Japanese Research Consortia: A Microeconometric Analysis of Industrial Policy
The existence of strong spillover' effects of private R&D increases the potential social contribution of R&D but may depress the private incentives to undertake it. R&D consortia offer a potentially effective means of internalizing this externality, and a number of prominent economists have argued for public support of such consortia (e.g., Romer, 1993). Governments in Europe and North America have adopted policies to promote the formation of such consortia, motivated less by economic theory than by the perception that the Japanese government has used such policies to great effect (Tyson, 1992). Despite the existence of a large theoretical literature analyzing the potential benefits and costs of R&D consortia, there has been little corresponding empirical work on their efficacy. In this paper, we undertake the first large-sample econometric study of Japanese government-sponsored research consortia which uses firm-level data on research inputs and outputs to measure the impact of participation on the ex-post research productivity of the firm. We are able to find evidence that frequent participation in these consortia has a positive impact on research expenditure and research productivity. These results hold after controlling for the potential endogeneity of the intensity of participation in consortia to participating firms' research productivity. Furthermore, we find evidence that part of this impact arises from the increased knowledge spillovers that take place within these consortia. Not only are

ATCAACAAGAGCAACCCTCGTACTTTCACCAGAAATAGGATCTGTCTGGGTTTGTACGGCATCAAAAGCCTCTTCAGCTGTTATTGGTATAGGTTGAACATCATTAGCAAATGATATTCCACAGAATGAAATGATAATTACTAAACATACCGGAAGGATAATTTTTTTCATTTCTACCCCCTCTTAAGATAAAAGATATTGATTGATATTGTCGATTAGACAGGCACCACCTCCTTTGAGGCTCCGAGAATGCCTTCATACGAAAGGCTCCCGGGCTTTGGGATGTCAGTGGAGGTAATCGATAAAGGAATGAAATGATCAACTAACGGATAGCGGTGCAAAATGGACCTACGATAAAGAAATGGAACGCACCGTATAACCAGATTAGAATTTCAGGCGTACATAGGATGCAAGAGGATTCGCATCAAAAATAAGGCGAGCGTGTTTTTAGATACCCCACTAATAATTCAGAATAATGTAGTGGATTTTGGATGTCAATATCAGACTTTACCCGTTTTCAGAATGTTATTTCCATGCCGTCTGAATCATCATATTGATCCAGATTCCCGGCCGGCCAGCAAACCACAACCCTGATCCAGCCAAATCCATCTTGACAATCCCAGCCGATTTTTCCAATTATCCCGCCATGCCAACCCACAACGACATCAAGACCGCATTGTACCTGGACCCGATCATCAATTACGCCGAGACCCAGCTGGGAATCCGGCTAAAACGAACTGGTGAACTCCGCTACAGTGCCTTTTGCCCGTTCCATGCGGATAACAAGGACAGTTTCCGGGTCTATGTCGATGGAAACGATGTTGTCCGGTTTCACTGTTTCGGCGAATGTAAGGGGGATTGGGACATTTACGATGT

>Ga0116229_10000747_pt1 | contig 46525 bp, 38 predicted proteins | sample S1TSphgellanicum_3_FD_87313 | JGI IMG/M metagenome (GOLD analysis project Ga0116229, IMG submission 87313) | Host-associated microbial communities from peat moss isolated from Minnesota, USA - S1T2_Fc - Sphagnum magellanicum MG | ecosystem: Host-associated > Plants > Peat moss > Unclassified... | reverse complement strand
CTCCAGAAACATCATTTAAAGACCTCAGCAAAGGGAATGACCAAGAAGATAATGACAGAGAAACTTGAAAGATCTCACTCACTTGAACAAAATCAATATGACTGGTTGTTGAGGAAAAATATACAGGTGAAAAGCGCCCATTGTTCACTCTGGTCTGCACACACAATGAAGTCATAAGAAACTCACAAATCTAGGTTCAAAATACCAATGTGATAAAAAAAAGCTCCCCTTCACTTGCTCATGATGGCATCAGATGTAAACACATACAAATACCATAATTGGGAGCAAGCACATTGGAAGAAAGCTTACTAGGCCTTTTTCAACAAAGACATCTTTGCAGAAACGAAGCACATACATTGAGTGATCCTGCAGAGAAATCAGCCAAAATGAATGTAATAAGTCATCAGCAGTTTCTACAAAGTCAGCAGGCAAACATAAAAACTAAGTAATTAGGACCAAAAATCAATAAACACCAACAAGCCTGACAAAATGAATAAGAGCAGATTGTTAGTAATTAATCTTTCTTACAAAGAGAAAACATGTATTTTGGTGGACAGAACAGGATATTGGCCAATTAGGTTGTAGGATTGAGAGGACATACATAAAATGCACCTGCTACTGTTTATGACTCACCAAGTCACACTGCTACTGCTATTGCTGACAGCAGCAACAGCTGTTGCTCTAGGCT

|Date of creation:||Jun 1997|
|Date of revision:|
|Publication status:||published as Journal of Industrial Economics, Vol. 46, no. 2 (June 1998): 207-233.|
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